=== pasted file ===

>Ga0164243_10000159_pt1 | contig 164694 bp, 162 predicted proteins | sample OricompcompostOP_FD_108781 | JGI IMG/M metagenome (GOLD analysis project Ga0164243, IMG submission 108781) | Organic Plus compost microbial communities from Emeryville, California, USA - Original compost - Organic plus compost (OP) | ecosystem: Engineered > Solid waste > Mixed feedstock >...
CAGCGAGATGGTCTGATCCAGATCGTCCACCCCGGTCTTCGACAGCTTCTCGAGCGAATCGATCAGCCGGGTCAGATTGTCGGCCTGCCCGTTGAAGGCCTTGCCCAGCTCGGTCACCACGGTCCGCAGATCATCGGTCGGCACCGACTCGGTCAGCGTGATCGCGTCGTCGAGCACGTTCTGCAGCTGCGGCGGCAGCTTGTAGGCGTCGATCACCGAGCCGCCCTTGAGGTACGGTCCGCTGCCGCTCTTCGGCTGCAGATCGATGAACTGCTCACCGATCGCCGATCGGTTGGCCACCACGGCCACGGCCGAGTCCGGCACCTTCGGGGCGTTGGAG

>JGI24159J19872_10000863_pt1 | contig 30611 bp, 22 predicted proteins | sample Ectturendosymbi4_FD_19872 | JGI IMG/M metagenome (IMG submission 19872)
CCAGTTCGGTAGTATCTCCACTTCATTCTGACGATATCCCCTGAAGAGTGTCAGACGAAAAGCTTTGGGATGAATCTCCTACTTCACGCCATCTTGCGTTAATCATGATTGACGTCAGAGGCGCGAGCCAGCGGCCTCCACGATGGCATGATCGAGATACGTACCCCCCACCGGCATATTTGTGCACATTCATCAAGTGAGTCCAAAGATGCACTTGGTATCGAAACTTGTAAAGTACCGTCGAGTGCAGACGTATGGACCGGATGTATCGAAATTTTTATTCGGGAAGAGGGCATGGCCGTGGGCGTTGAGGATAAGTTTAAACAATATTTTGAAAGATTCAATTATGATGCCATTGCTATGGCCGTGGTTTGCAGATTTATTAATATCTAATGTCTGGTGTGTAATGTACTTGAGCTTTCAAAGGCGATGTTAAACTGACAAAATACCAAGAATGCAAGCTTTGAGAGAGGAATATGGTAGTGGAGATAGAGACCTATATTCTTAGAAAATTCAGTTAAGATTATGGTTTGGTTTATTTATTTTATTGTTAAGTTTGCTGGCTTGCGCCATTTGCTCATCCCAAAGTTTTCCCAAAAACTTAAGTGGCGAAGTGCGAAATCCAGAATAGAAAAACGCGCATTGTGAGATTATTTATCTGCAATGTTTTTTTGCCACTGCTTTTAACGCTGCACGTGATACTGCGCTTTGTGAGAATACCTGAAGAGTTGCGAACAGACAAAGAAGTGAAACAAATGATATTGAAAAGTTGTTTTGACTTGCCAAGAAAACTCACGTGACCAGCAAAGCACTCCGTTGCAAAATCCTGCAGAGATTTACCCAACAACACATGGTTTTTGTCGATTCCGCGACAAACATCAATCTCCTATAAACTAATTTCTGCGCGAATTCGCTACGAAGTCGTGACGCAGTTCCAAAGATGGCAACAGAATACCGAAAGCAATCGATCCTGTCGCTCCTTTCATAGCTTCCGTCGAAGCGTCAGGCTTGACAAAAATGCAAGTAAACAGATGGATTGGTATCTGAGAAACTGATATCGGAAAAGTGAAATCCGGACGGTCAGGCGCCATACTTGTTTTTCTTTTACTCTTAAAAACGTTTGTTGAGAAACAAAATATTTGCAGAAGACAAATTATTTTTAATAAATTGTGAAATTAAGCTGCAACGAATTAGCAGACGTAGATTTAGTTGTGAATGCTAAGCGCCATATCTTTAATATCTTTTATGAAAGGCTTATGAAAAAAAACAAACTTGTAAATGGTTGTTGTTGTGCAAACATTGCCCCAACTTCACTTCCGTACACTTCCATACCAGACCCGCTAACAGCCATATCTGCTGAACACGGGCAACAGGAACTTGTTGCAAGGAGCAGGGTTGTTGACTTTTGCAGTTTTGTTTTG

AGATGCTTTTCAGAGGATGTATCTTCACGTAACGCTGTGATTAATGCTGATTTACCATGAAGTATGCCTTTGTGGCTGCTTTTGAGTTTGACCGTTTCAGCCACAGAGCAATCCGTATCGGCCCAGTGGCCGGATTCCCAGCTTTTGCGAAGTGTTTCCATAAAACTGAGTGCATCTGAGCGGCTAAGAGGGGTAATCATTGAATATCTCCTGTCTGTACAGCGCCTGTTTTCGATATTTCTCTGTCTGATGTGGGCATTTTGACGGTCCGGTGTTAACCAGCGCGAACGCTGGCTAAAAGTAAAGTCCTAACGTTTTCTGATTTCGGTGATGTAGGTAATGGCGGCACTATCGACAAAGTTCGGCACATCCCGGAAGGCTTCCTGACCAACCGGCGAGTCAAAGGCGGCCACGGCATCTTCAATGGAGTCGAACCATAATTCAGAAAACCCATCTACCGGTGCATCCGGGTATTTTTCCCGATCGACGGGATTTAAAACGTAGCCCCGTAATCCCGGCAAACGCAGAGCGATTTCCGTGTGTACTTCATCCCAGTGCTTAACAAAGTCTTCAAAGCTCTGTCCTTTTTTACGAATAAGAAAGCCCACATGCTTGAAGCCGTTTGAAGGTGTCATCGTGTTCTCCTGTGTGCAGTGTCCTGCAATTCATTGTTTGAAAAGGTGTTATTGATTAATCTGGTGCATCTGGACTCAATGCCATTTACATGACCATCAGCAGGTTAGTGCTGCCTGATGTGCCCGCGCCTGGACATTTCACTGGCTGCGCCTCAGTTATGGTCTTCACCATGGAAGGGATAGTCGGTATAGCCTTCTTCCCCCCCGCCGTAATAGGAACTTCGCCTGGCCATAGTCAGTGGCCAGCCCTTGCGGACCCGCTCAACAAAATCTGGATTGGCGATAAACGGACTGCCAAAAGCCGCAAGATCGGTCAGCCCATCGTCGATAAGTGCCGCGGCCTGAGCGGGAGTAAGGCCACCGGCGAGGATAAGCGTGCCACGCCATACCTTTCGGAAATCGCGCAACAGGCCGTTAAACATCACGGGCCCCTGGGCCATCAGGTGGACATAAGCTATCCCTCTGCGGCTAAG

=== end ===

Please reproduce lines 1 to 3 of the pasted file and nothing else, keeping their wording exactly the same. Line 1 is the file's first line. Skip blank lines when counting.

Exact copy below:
>Ga0164243_10000159_pt1 | contig 164694 bp, 162 predicted proteins | sample OricompcompostOP_FD_108781 | JGI IMG/M metagenome (GOLD analysis project Ga0164243, IMG submission 108781) | Organic Plus compost microbial communities from Emeryville, California, USA - Original compost - Organic plus compost (OP) | ecosystem: Engineered > Solid waste > Mixed feedstock >...
CAGCGAGATGGTCTGATCCAGATCGTCCACCCCGGTCTTCGACAGCTTCTCGAGCGAATCGATCAGCCGGGTCAGATTGTCGGCCTGCCCGTTGAAGGCCTTGCCCAGCTCGGTCACCACGGTCCGCAGATCATCGGTCGGCACCGACTCGGTCAGCGTGATCGCGTCGTCGAGCACGTTCTGCAGCTGCGGCGGCAGCTTGTAGGCGTCGATCACCGAGCCGCCCTTGAGGTACGGTCCGCTGCCGCTCTTCGGCTGCAGATCGATGAACTGCTCACCGATCGCCGATCGGTTGGCCACCACGGCCACGGCCGAGTCCGGCACCTTCGGGGCGTTGGAG

>JGI24159J19872_10000863_pt1 | contig 30611 bp, 22 predicted proteins | sample Ectturendosymbi4_FD_19872 | JGI IMG/M metagenome (IMG submission 19872)